We tell you five things you need to know this morning.
1. Thailand’s army declares martial law. That doesn’t mean the military is staging a coup d’état, said Thai army chief General Prayuth Chan-Ocha, whose tanks and troops now patrol the streets and control media outlets—but who also claims the army is simply keeping the peace. A 1914 law allows military brass to declare martial law without the approval of the country’s parliament. The caretaker government that replaced ousted prime minister Yingluck Shinawatra’s administration accepted the move, which comes after violent attacks on anti-government protesters last week after months of tension in Bangkok.
2. China hacks, Canada trades. A day after American authorities charged five Chinese military hackers who allegedly attacked sensitive American companies, the Chinese government denied everything and claimed the accusations “severely damaged mutual trust.” The Globe and Mail reports that Chinese hackers, an arm of the People’s Liberation Army known colloquially as Unit 61398, may be behind a 2011 cyberattack on the Immigration and Refugee Board’s website. Meanwhile, Trade Minister Ed Fast opened four new trade offices in Chinese cities meant to help Canadian companies boost exports in the region.
3. Women aren’t flocking to the Canadian Forces. One in four of Canada’s troops, pilots and sailors are supposed to be women, but recruiters have failed to meet those targets; instead, women comprise 15 per cent of the Canadian Forces, a proportion that has plateaued in recent years. The military is also failing to enlist aboriginals and visible minorities in hoped-for numbers. Military leaders proposed revised targets, reports the Ottawa Citizen, but the Canadian Human Rights Commission wants proof that current goals are unrealistic and that recruiters are truly working hard to sign up the desired groups.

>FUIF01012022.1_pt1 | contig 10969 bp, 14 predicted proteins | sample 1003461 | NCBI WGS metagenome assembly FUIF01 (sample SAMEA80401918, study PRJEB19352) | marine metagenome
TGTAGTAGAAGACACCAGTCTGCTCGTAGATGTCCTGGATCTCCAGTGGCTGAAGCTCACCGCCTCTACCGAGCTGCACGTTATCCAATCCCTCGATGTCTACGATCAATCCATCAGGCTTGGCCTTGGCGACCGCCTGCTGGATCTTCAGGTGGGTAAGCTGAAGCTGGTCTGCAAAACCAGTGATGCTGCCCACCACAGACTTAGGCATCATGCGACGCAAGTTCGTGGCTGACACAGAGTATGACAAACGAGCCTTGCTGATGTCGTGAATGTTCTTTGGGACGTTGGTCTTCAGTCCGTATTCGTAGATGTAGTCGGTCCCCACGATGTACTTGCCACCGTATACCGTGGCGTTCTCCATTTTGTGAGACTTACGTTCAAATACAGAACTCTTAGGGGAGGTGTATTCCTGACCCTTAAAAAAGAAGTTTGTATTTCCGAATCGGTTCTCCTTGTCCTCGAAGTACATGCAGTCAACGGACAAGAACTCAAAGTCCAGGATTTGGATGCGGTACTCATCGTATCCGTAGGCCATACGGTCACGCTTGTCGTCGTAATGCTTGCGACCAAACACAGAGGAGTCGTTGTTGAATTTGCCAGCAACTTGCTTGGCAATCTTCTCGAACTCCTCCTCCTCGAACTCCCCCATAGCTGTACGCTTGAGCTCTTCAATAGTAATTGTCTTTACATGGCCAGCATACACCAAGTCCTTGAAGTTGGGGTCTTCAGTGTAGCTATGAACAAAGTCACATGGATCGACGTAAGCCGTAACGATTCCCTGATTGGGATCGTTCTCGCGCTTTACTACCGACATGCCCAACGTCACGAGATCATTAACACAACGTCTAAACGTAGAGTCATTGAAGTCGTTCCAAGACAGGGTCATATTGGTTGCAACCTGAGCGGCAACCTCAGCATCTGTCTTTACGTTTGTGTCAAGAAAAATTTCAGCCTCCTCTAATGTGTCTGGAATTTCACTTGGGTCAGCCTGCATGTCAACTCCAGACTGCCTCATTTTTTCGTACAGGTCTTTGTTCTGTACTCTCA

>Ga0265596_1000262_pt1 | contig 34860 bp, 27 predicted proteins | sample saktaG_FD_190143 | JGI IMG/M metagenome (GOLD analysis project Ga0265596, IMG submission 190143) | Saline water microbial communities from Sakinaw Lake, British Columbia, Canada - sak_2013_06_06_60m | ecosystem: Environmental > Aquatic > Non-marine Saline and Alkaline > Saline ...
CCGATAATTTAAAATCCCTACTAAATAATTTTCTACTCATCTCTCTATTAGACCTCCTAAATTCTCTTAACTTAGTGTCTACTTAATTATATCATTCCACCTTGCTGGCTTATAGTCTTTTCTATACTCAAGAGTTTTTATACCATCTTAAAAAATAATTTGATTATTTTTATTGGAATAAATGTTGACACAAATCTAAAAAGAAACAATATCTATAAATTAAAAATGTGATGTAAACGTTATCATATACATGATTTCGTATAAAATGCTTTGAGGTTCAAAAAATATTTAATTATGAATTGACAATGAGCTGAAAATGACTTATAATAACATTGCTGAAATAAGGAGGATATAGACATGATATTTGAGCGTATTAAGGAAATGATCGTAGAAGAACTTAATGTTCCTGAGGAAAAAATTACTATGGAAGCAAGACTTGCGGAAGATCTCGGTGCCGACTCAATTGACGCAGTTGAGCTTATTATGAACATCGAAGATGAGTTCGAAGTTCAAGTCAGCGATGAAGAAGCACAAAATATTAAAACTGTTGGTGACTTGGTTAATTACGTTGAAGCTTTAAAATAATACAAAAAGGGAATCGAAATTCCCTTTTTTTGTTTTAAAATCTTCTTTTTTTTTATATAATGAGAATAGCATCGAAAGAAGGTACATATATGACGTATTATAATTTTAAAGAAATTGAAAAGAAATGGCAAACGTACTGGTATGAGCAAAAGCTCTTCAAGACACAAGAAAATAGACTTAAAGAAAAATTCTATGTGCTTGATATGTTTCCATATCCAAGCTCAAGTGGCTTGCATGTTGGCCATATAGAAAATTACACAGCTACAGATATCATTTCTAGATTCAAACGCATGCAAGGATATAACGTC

4. Energy East could be the new Northern Gateway. Enbridge’s proposal to run a pipeline through British Columbia’s interior to port at Kitimat infuriates myriad aboriginal groups. Now, some aboriginal leaders will mount similar opposition to TransCanada’s plan to build a pipeline from the oilsands to eastern refineries. Selling that opposition to the Canadian public could prove more challenging than the still-unapproved Northern Gateway, however: former Assembly of First Nations National Chief Phil Fontaine is lending a hand to TransCanada, and the pipeline-skeptical NDP also supports the pipeline.
5. Oregon’s gay-marriage ban disappears. The American judiciary continues to swat down constitutional bans across the United States. Last week, same-sex couples in Idaho and Arkansas rejoiced at judges’ rulings that the bans were unconstitutional. What separates Oregon apart is that U.S. District Judge Michael McShane, himself an openly gay man, handed down the ruling—and the Democratic Governor, John Kitzhaber, welcomed the news.